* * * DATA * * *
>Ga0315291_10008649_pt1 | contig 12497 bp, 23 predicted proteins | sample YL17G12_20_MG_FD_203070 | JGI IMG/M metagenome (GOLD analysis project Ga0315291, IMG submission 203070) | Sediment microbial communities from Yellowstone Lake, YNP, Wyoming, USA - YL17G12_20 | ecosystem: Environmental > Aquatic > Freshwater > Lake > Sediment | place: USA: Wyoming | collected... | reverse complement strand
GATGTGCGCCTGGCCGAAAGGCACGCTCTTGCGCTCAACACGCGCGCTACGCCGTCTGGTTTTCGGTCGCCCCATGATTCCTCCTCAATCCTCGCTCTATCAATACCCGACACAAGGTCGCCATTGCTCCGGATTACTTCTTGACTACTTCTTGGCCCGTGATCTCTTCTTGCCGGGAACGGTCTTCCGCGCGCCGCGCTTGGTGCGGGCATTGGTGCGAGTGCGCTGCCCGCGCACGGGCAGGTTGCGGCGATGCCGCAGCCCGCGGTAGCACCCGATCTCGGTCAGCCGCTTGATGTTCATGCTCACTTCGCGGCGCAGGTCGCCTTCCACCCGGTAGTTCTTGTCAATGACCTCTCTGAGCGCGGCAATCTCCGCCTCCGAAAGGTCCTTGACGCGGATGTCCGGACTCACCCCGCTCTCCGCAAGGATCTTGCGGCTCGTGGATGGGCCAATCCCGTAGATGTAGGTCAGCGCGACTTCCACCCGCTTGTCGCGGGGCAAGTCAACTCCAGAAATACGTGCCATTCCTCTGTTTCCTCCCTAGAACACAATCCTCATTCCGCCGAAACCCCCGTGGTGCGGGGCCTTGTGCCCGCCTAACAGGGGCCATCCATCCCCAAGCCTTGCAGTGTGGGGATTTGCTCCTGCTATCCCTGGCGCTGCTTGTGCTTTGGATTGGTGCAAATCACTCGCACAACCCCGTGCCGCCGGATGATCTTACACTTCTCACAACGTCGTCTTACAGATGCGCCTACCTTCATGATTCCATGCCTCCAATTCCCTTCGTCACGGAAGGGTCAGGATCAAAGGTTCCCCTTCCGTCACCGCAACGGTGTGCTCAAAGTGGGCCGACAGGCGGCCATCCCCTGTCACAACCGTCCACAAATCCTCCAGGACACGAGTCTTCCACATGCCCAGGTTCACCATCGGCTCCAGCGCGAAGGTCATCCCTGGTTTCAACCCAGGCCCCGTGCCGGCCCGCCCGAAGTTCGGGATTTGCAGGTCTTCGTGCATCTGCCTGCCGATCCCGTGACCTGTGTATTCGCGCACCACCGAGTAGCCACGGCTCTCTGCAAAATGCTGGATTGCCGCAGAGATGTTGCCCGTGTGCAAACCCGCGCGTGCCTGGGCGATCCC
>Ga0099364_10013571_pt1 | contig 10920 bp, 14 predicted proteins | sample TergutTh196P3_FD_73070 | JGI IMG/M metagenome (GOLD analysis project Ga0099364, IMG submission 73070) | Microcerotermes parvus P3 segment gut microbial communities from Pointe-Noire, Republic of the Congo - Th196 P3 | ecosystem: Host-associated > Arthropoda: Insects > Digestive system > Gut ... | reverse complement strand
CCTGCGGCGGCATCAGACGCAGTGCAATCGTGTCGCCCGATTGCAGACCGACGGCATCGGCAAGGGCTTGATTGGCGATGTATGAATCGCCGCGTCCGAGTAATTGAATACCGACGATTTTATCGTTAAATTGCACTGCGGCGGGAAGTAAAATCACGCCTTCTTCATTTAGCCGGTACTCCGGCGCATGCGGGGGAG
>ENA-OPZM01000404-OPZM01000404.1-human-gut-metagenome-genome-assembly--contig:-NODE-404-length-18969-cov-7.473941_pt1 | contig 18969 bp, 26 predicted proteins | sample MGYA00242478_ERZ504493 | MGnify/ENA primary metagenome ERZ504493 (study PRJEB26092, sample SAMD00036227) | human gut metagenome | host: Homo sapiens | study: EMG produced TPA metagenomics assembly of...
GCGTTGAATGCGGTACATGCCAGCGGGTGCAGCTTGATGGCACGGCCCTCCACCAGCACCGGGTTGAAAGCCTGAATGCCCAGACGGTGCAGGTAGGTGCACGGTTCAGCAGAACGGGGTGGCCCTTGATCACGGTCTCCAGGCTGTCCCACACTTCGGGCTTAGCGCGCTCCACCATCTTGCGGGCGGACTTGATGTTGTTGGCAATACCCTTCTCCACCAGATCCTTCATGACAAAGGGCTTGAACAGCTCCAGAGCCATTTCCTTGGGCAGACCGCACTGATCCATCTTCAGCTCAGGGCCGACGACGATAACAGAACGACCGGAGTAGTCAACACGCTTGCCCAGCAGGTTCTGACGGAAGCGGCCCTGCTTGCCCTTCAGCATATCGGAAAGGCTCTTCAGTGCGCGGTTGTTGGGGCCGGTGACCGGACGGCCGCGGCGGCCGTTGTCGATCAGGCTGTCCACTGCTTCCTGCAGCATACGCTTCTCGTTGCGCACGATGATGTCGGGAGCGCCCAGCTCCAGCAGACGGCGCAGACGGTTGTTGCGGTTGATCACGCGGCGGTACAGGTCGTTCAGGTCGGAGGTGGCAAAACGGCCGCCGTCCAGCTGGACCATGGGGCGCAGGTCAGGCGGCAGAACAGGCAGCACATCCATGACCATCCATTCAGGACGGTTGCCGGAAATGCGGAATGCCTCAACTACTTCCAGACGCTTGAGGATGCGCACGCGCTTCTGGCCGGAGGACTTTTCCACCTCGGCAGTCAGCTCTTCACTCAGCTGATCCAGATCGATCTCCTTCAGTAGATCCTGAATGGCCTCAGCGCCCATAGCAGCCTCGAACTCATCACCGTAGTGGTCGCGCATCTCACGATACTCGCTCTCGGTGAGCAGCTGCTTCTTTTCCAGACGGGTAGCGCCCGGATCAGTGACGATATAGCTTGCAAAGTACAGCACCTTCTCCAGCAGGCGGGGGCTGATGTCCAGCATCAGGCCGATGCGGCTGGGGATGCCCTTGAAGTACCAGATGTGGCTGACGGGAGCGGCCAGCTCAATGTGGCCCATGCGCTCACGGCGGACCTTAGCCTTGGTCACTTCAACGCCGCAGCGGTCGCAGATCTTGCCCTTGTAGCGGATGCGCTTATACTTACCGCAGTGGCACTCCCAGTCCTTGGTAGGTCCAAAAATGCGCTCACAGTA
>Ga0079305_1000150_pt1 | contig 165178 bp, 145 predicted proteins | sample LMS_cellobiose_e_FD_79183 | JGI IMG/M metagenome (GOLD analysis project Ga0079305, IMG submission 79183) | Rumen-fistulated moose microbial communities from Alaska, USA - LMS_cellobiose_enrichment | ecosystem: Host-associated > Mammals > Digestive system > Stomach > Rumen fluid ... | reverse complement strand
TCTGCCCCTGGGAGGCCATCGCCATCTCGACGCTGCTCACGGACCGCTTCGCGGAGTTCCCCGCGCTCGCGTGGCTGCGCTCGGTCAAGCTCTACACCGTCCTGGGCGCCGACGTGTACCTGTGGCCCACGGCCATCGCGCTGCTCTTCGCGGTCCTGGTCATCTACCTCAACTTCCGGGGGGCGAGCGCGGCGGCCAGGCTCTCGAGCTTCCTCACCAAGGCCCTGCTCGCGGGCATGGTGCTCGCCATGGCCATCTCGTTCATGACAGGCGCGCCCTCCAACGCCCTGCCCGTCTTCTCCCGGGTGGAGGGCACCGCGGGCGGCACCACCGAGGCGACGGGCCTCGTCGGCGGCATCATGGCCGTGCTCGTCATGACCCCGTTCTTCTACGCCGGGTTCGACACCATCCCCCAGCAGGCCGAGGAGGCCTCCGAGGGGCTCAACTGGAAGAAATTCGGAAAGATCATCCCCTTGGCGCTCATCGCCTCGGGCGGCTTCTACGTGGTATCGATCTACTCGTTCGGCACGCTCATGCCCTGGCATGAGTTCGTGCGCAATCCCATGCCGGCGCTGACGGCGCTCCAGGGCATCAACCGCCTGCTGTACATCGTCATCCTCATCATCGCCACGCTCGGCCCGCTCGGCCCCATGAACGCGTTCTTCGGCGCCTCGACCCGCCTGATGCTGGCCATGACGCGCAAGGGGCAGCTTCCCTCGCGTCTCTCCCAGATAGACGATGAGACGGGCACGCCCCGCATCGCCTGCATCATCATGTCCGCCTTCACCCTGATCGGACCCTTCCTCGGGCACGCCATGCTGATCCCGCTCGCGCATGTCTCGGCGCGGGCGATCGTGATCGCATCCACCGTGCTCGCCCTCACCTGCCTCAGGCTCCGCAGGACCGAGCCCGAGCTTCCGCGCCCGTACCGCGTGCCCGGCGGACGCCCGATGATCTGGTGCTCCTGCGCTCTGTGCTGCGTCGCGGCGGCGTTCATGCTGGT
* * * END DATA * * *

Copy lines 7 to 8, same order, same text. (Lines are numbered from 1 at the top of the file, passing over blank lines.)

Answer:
>Ga0079305_1000150_pt1 | contig 165178 bp, 145 predicted proteins | sample LMS_cellobiose_e_FD_79183 | JGI IMG/M metagenome (GOLD analysis project Ga0079305, IMG submission 79183) | Rumen-fistulated moose microbial communities from Alaska, USA - LMS_cellobiose_enrichment | ecosystem: Host-associated > Mammals > Digestive system > Stomach > Rumen fluid ... | reverse complement strand
TCTGCCCCTGGGAGGCCATCGCCATCTCGACGCTGCTCACGGACCGCTTCGCGGAGTTCCCCGCGCTCGCGTGGCTGCGCTCGGTCAAGCTCTACACCGTCCTGGGCGCCGACGTGTACCTGTGGCCCACGGCCATCGCGCTGCTCTTCGCGGTCCTGGTCATCTACCTCAACTTCCGGGGGGCGAGCGCGGCGGCCAGGCTCTCGAGCTTCCTCACCAAGGCCCTGCTCGCGGGCATGGTGCTCGCCATGGCCATCTCGTTCATGACAGGCGCGCCCTCCAACGCCCTGCCCGTCTTCTCCCGGGTGGAGGGCACCGCGGGCGGCACCACCGAGGCGACGGGCCTCGTCGGCGGCATCATGGCCGTGCTCGTCATGACCCCGTTCTTCTACGCCGGGTTCGACACCATCCCCCAGCAGGCCGAGGAGGCCTCCGAGGGGCTCAACTGGAAGAAATTCGGAAAGATCATCCCCTTGGCGCTCATCGCCTCGGGCGGCTTCTACGTGGTATCGATCTACTCGTTCGGCACGCTCATGCCCTGGCATGAGTTCGTGCGCAATCCCATGCCGGCGCTGACGGCGCTCCAGGGCATCAACCGCCTGCTGTACATCGTCATCCTCATCATCGCCACGCTCGGCCCGCTCGGCCCCATGAACGCGTTCTTCGGCGCCTCGACCCGCCTGATGCTGGCCATGACGCGCAAGGGGCAGCTTCCCTCGCGTCTCTCCCAGATAGACGATGAGACGGGCACGCCCCGCATCGCCTGCATCATCATGTCCGCCTTCACCCTGATCGGACCCTTCCTCGGGCACGCCATGCTGATCCCGCTCGCGCATGTCTCGGCGCGGGCGATCGTGATCGCATCCACCGTGCTCGCCCTCACCTGCCTCAGGCTCCGCAGGACCGAGCCCGAGCTTCCGCGCCCGTACCGCGTGCCCGGCGGACGCCCGATGATCTGGTGCTCCTGCGCTCTGTGCTGCGTCGCGGCGGCGTTCATGCTGGT